A captain in the Mackintosh Regiment at Culloden killed 14 Hanoverian soldiers before being cut down by the cavalry. He was an unusually tall man, of 6’7″. An opening was discovered in a wall and Gillies stepped in and filled the breach and killed the Hanovarians before being killed himself.
Lord Byron, a British Poet wrote:
“The clouds may pour down on Culloden’s red plain,
But their waters shall flow o’er its crimson in vain,
For their drops shall seem few to the tears for the slain,
But mine are for thee, my brave Gillies MacBain!
“Though thy cause was the cause of the injured and brave;
Though thy death was the hero’s and glorious thy grave,
My sad heart bleeds o’re thee, my Gillies MacBain!
“How the horse and the horseman thy single hand slew!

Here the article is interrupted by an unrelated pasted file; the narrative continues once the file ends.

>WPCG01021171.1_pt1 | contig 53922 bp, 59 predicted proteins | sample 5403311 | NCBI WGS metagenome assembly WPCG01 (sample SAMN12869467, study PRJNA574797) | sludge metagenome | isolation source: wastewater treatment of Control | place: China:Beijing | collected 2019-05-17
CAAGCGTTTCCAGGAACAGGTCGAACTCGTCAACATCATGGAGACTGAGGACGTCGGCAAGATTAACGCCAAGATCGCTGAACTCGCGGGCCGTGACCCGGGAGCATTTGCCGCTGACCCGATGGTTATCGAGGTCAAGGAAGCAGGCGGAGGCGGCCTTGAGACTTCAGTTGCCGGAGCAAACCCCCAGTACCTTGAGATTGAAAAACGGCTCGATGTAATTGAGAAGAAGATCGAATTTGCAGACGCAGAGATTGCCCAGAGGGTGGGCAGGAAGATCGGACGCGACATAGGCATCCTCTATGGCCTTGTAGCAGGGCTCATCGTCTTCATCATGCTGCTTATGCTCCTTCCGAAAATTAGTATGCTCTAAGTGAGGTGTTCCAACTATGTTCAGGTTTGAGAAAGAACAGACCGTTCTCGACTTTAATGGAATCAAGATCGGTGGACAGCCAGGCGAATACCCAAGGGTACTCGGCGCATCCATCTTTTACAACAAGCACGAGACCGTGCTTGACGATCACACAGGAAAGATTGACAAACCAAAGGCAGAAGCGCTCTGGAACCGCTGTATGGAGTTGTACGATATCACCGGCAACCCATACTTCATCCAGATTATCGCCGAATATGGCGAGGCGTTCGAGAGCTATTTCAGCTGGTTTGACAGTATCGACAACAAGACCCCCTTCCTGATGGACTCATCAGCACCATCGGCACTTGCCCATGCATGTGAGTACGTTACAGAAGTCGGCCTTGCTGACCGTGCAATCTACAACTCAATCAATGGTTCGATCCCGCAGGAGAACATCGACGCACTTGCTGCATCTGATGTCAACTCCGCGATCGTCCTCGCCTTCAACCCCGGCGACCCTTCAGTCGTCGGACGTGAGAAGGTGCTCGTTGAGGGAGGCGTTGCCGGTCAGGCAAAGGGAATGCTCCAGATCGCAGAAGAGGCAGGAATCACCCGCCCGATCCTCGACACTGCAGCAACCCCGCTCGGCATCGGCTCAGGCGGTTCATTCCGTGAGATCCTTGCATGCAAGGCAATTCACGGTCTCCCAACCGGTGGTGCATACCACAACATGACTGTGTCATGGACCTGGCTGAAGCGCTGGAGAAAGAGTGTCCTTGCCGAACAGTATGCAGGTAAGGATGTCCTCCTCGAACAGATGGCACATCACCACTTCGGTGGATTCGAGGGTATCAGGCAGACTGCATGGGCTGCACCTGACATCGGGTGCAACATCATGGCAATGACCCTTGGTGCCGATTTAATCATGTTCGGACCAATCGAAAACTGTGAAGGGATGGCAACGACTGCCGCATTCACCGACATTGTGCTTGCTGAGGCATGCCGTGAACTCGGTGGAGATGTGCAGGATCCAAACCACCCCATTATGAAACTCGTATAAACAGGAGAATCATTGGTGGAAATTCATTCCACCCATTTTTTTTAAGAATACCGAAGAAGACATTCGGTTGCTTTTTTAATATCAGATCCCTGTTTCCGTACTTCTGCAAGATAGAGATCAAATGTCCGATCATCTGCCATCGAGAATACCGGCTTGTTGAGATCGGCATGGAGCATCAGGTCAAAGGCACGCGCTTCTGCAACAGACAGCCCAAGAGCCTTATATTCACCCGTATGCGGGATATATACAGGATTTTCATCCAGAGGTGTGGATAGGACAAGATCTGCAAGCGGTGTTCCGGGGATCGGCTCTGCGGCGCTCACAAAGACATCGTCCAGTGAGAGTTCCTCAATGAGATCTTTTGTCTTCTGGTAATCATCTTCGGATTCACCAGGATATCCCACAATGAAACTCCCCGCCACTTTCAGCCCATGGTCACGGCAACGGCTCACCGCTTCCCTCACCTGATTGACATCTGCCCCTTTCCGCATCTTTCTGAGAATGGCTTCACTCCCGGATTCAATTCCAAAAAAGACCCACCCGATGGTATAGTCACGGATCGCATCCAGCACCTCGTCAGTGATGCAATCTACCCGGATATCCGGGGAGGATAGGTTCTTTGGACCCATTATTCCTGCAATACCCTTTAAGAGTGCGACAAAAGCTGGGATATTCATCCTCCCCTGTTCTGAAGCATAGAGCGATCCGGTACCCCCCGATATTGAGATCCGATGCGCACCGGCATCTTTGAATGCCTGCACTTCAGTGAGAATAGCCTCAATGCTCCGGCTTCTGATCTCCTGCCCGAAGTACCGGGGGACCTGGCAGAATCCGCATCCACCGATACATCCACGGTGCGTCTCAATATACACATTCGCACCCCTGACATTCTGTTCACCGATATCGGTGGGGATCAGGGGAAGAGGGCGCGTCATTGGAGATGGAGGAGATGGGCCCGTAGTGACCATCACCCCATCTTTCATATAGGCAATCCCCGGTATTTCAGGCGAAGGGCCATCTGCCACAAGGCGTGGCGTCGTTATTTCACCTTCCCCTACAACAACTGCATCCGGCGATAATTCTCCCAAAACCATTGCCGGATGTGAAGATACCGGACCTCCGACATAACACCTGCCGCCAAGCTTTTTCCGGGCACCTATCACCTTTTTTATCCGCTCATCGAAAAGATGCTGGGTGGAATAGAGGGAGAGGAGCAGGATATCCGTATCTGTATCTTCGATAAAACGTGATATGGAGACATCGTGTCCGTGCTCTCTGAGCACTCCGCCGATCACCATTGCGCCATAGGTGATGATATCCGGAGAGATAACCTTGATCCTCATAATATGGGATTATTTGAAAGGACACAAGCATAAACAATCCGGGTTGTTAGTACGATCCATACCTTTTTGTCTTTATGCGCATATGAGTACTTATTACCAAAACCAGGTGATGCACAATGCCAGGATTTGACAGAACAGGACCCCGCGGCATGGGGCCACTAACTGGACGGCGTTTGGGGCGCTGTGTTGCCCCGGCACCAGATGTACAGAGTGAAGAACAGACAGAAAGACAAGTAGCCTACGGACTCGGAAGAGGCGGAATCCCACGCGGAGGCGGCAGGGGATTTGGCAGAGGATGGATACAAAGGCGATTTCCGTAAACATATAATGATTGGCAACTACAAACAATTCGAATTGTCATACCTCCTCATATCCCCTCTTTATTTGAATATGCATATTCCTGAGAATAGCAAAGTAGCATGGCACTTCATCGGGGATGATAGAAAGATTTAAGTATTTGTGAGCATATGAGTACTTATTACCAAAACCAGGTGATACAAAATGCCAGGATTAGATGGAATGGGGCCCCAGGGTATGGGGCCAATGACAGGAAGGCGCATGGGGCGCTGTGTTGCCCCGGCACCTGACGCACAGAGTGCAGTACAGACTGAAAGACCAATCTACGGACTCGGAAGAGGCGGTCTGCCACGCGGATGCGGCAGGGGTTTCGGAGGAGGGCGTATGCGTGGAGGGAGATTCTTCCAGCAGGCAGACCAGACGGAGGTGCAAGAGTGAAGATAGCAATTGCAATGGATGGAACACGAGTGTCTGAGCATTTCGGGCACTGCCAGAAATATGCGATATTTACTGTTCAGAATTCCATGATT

But what could the mightiest single arm do?
A hundred like thee might the battle regain;
But cold are thy hand and heart, Gillies MacBain!
“With thy back to the wall and thy breast to the targe,
Full flashed thy claymore in the face of their charge:
The blood of their boldest that barren turf stain,
But, Alas! Thine is reddest thee, Gillies MacBain!
“Hewn down, but still battling, thou sunk’st on the ground –
Thy plaid was one gore, and thy breast was one wound;
Thirteen of thy foes by thy right hand lay slain
Oh! Would they were thousands for Gillies MacBain!
“Oh! Loud and long heard shall thy coronach be,
And high o’er the heather thy cairn we shall see;
And deep in all bosoms thy name shall remain
But deepest in mine, dearest Gillies MacBain!
“And daily the eyes of thy brave boy before
Shall thy plaid be unfolded, unsheathed the claymore;
And the white rose shall bloom on his bonnet again
Should he prove the true son of my Gillies MacBain!”